PubDate: Tue, 11 Jan 2022 00:00:00 GMT
  • Jalakasurma levikust ja ohtlikkusest Eestis

    • Abstract: This review provides an overview of and describes the current situation of Dutch elm disease (DED), which is one of the most devastating diseases for elms worldwide and in Estonia. It is known that in Estonia DED’s agent Ophiostoma ulmi has been damaging elms since the 1930s. Today a new species Ophiostoma novo-ulmi is considered to be an agent of DED. Since 2013 the current epidemic has been recorded in most of the counties of Estonia. The both known DED agents, Ophiostoma novo-ulmi subsp. novo-ulmi and O. novo-ulmi subsp. americana were molecularly detected on Ulmus spp. Additionally, one hybrid pathogen of the subspecies (americana x novo-ulmi) was identified in northern Estonia. Also, the health status of elms and the potential vector agents of the pathogen are discussed and recommendations for disease management are provided.
      PubDate: Tue, 11 Jan 2022 00:00:00 GMT
  • Changes during twelve years in three mature hemiboreal stands growing in a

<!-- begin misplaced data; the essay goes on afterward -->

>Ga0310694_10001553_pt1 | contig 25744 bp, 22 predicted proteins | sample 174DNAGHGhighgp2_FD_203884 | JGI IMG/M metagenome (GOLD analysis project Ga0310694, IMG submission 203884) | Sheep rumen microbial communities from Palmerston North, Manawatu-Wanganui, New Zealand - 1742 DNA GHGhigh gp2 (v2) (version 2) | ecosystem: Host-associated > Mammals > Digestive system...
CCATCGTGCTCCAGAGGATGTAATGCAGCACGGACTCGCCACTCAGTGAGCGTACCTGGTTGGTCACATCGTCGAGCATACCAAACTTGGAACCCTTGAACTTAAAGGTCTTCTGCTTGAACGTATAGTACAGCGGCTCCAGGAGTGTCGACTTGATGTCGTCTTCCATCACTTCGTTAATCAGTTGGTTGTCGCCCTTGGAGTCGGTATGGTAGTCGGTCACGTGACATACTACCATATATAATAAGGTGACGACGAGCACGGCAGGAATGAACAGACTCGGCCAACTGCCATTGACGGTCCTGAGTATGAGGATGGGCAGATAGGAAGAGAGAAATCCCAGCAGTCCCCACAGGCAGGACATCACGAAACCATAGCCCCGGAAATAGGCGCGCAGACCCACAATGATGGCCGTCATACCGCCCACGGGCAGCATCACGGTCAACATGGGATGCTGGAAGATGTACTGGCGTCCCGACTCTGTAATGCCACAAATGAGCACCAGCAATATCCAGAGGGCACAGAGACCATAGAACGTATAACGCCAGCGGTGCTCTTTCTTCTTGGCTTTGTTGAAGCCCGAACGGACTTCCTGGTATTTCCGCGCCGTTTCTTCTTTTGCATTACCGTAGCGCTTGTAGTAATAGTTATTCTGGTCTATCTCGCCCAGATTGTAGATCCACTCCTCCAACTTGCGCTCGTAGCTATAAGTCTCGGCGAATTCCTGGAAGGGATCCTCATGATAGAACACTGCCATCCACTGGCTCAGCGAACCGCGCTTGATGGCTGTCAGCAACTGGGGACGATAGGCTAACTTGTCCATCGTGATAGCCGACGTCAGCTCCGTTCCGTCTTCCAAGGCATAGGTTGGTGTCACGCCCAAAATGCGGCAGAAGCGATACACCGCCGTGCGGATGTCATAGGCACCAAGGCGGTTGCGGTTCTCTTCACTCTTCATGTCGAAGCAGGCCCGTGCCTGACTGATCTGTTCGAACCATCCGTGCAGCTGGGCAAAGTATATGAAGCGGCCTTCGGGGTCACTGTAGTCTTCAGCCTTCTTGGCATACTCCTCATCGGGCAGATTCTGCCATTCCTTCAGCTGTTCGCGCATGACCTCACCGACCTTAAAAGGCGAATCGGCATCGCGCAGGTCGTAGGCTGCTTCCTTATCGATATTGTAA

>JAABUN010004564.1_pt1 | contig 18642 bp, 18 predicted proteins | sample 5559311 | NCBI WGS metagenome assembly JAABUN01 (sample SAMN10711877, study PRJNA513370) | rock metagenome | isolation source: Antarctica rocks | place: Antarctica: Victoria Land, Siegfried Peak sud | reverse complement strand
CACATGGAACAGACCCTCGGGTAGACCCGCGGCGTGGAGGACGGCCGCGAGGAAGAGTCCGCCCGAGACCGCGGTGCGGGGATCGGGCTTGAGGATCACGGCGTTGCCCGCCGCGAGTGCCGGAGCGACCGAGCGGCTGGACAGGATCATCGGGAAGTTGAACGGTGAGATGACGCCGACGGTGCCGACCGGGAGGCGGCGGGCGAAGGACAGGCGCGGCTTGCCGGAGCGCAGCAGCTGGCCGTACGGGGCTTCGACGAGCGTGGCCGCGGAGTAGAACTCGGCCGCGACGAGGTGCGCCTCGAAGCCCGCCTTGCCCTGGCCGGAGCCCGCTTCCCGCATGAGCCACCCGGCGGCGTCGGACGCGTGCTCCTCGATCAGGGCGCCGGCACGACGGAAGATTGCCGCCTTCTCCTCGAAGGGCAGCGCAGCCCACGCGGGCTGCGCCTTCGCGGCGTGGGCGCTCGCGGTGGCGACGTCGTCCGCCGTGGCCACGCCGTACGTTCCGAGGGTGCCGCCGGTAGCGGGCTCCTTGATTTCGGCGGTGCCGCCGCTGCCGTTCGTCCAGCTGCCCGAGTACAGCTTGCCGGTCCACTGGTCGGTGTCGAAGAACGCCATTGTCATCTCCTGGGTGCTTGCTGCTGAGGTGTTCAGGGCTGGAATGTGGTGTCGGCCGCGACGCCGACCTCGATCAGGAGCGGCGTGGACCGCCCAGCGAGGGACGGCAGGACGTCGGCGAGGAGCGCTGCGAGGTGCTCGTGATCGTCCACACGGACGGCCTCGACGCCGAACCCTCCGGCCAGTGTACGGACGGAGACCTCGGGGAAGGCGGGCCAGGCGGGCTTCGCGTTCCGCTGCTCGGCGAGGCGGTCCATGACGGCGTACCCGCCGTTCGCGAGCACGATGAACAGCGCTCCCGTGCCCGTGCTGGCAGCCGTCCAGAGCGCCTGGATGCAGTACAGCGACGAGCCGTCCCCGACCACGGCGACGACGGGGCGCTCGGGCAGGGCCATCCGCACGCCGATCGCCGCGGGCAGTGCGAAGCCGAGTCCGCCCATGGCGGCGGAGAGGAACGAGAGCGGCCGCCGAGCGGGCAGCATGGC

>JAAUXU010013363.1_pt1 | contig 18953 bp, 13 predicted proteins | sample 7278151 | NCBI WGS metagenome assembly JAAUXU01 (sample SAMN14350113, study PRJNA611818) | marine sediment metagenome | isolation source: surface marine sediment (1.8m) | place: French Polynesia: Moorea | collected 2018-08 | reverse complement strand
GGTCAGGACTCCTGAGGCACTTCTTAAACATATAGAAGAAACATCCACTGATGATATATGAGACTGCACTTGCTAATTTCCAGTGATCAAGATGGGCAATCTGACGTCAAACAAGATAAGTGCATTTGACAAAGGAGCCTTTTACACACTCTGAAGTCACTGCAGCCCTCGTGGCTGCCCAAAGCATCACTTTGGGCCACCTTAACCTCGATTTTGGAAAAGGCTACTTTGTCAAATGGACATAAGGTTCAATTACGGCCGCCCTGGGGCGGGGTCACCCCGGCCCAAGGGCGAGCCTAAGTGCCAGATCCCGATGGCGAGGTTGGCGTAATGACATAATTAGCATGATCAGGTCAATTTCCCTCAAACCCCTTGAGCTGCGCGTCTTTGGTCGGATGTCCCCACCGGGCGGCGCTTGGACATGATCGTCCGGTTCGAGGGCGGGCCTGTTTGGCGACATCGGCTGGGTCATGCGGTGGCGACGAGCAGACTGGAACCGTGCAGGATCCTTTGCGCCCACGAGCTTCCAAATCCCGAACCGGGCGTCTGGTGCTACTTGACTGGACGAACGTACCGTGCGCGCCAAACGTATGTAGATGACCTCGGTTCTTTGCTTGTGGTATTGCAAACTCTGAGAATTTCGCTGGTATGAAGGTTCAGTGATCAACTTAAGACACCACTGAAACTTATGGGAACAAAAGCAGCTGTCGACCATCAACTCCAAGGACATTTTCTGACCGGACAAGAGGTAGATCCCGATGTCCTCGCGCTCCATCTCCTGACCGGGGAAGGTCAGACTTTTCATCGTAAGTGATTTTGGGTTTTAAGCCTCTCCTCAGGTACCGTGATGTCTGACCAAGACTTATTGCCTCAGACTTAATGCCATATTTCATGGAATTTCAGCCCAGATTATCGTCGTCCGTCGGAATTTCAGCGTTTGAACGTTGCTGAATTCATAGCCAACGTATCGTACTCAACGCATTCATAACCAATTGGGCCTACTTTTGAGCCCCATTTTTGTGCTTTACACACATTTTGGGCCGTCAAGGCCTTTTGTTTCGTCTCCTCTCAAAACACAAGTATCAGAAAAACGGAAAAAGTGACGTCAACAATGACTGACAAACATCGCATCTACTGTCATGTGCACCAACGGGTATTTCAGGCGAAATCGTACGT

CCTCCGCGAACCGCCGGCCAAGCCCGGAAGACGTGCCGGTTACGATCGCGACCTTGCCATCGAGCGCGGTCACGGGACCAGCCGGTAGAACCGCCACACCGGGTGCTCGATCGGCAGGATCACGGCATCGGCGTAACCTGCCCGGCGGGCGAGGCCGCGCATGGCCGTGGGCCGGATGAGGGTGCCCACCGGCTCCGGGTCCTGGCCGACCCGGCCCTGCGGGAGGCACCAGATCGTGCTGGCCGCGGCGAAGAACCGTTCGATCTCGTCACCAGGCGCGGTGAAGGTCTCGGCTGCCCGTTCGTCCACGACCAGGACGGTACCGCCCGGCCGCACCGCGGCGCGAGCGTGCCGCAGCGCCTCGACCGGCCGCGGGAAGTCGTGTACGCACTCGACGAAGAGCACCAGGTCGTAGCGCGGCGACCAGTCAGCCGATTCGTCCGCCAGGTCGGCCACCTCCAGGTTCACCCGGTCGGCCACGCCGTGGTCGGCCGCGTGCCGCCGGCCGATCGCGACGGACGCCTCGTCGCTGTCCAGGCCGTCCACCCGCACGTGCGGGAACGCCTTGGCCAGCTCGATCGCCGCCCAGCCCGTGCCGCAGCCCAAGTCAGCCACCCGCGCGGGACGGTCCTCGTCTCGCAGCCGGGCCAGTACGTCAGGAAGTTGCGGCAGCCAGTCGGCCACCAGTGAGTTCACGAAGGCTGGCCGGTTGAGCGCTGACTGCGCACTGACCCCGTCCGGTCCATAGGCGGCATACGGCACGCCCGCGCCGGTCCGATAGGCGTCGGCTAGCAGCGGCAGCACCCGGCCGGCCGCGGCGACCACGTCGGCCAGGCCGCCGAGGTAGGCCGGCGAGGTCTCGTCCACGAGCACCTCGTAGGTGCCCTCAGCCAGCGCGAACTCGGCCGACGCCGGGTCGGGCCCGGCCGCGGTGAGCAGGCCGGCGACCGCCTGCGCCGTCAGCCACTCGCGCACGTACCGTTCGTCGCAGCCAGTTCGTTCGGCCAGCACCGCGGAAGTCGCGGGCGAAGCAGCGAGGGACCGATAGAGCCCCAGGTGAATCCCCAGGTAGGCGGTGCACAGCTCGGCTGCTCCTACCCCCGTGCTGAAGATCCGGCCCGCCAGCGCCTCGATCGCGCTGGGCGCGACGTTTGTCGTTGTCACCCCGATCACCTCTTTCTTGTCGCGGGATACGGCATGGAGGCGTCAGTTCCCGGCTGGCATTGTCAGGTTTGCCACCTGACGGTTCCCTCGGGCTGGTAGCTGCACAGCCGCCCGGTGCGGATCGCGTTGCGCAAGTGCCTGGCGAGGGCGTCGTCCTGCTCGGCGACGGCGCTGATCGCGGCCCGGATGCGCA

radiation model intercomparison test site, Järvselja, Estonia

    • Abstract: In 2007, three mature hemi-boreal stands were selected from Järvselja forest district, South-East Estonia to establish one-hectare-large test plots for the international inter-comparison experiment of radiation models (RAMI). All trees with a stem diameter at breast height greater than 4 cm were mapped and measured in the field. In summer 2019, the forests were inventoried again. Here we present a summary of changes that occurred in the forest structure – mainly growth and mortality. In the birch stand basal area G has increased from 23.3 m2 ha-1 to 28.2 m2 ha-1 in the upper layer and the number of trees N has decreased from 654 to 565 ha-1. In the upper layer of spruce stand G has increased from 30.9 m2 ha-1 to 35.4 m2 ha-1 and N has decreased from 774 to 724 ha-1 and N substantially decreased in the lower layers from 912 to 577 ha-1. In the pine stand G has increased from 28.3 m2 ha-1 to 29.1 m2 ha-1 and N decreased from 1116 to 971 ha-1. The three test stands can be used now for validating remote sensing data-based estimates of forest inventory variables at single tree level.
      PubDate: Tue, 11 Jan 2022 00:00:00 GMT
  • L.: An Overview